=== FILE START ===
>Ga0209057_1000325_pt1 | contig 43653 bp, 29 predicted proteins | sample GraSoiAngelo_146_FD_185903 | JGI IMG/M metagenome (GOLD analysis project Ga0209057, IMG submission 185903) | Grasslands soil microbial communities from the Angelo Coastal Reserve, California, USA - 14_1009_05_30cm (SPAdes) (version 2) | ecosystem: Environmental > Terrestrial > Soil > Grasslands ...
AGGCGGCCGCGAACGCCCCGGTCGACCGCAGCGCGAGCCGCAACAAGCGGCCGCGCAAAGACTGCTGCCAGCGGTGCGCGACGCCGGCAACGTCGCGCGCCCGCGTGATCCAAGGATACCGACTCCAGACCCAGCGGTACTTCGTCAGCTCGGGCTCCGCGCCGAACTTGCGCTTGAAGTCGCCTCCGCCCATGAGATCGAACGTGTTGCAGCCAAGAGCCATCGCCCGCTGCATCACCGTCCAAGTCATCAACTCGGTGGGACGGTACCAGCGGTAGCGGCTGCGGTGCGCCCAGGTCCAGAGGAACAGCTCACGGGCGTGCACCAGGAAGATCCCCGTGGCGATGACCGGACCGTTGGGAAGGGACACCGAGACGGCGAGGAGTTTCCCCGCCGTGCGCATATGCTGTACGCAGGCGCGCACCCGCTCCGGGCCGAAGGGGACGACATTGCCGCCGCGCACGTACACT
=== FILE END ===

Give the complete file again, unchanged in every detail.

>Ga0209057_1000325_pt1 | contig 43653 bp, 29 predicted proteins | sample GraSoiAngelo_146_FD_185903 | JGI IMG/M metagenome (GOLD analysis project Ga0209057, IMG submission 185903) | Grasslands soil microbial communities from the Angelo Coastal Reserve, California, USA - 14_1009_05_30cm (SPAdes) (version 2) | ecosystem: Environmental > Terrestrial > Soil > Grasslands ...
AGGCGGCCGCGAACGCCCCGGTCGACCGCAGCGCGAGCCGCAACAAGCGGCCGCGCAAAGACTGCTGCCAGCGGTGCGCGACGCCGGCAACGTCGCGCGCCCGCGTGATCCAAGGATACCGACTCCAGACCCAGCGGTACTTCGTCAGCTCGGGCTCCGCGCCGAACTTGCGCTTGAAGTCGCCTCCGCCCATGAGATCGAACGTGTTGCAGCCAAGAGCCATCGCCCGCTGCATCACCGTCCAAGTCATCAACTCGGTGGGACGGTACCAGCGGTAGCGGCTGCGGTGCGCCCAGGTCCAGAGGAACAGCTCACGGGCGTGCACCAGGAAGATCCCCGTGGCGATGACCGGACCGTTGGGAAGGGACACCGAGACGGCGAGGAGTTTCCCCGCCGTGCGCATATGCTGTACGCAGGCGCGCACCCGCTCCGGGCCGAAGGGGACGACATTGCCGCCGCGCACGTACACT